Steve Carroll: That’s good advice.
Gavin Croft: You know when you’re in those situations, and they’re not doing what they should be doing, if you want to use that language. There’s always a reason why an agent won’t do something and won’t behave in a certain way that we’d like it. And those opportunities, we talk about adding value in the transaction, they’re the moments that I think we can really add it and help them.
So what I do, I’ll give you an example, I’ve just come in from New Zealand, so I had interim auctions in New Zealand last night. The agent said to me, “We’ve stopped. Can you step in and do this?” And I go, “No, no. This is your job now.” You know, between, we’ve stopped, we’ve got a gap. She goes, “I don’t know what to do!”
I said, “Good, let’s talk about it.” So we sat there and we talked it through. “What do you want to achieve?” And the whole thing for her is there’s a fear around doing it. And I said, “Look, you’re role is here. You’ve got listening opportunities out in front of you on the floor. This your opportunity to demonstrate, ‘I can do it.’ And I love to do it, just like you love to do it, but this is your opportunity to demonstrate your value-add in the marketplace.”
“So my role is to make sure I get engagement from the buyers, and we’ve got that, we’re run out of steam. Your role now is to provide some oxygen back into the auction and this is what I need from you.” And the speed at which they do that, the understanding at which they do it, and coaching them through is the gap. And the real opportunity out there to do it. So, the real value for me is in the coaching piece, is to say, “I’m not interested in sitting and talking with your vendor and doing your job for you,” more so “I’m interested in helping make sure that you actually really understand how we can do this well. And what’s your role and what’s my role in doing it.” And making sure those roles are really defined well.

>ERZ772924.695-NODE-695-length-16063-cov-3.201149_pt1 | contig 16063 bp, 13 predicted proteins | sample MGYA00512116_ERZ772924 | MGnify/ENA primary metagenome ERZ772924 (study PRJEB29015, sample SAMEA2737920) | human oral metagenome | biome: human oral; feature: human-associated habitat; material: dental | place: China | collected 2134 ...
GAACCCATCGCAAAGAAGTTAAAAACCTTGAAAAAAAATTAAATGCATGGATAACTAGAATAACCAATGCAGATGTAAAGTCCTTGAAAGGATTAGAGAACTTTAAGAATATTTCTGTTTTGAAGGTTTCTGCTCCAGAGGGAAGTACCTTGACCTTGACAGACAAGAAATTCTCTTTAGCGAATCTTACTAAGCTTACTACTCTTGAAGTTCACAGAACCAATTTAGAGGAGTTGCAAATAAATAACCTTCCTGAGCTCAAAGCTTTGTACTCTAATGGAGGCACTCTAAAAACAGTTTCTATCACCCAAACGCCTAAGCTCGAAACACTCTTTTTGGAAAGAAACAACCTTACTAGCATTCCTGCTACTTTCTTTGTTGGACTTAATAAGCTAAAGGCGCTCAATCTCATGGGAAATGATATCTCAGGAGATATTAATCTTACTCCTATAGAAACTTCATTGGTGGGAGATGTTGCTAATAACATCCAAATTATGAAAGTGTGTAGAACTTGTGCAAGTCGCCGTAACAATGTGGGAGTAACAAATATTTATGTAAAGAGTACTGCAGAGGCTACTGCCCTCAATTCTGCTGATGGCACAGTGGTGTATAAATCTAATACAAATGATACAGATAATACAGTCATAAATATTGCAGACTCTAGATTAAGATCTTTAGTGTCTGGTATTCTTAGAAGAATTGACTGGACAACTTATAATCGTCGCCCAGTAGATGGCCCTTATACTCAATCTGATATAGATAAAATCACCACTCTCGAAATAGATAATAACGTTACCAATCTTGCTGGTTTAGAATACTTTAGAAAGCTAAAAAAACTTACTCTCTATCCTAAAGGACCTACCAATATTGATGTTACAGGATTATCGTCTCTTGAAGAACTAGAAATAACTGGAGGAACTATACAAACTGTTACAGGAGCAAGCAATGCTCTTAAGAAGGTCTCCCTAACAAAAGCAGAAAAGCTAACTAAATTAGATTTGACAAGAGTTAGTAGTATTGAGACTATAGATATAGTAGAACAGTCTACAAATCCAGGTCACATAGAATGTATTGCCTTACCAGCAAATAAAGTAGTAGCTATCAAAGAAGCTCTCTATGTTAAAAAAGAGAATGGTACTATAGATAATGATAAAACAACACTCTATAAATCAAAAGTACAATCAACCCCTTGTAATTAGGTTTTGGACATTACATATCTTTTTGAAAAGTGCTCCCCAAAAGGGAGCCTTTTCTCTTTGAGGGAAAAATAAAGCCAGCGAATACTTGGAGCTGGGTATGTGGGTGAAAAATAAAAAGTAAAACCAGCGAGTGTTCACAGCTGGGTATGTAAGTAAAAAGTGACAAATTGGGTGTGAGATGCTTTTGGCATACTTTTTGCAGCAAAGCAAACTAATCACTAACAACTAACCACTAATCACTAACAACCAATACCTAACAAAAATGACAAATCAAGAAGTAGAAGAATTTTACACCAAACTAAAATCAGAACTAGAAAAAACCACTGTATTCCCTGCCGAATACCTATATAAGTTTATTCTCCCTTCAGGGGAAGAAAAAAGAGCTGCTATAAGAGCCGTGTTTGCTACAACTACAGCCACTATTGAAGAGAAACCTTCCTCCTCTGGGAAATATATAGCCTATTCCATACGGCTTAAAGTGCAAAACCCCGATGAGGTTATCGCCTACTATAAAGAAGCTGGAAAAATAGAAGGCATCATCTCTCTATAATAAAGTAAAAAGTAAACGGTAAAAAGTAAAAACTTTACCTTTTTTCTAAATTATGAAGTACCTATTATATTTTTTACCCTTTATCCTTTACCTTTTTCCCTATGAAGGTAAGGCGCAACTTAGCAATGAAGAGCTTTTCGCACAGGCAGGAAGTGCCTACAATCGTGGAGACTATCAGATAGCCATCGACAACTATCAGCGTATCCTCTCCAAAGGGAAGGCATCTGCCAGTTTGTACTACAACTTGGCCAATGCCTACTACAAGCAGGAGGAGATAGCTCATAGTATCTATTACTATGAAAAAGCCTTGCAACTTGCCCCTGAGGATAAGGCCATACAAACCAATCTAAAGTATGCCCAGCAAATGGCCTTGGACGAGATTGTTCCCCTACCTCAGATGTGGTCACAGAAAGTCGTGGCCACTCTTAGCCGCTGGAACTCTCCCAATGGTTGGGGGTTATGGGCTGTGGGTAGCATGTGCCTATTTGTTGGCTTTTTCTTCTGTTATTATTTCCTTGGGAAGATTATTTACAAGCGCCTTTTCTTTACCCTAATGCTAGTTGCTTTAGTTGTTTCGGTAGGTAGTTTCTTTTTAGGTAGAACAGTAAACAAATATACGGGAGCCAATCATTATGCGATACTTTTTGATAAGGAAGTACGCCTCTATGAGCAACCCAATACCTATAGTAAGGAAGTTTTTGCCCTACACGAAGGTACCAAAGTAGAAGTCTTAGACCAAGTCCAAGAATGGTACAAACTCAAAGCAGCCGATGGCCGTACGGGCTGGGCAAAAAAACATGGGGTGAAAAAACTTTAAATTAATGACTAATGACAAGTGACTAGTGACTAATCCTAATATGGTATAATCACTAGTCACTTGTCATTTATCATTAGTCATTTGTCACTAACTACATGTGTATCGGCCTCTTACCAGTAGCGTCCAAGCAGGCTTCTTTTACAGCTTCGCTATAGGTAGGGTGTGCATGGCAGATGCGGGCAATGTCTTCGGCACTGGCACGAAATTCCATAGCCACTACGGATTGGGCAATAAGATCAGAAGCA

For me, I don’t add value sitting in front of a vendor. Because that’s the agent’s job. That’s what they get paid. But that’s in mind. I’m not saying that’s right or wrong, but it’s certainly the way I view it. But that ability to continually push them out of their zones where they’re really comfortable, and actually get them thinking in different spaces, because the reality of what we do, it’s just a negotiation, it’s just the speed at which we move is different. So it’s still a private treaty, but it’s just got real speed added to it. So getting these guys to think two steps ahead before it unfolds is where you need them to be. So for me, it’s just sort of looking at it in that way. Not to say that’s right or wrong.
Steve Carroll: But it works for you.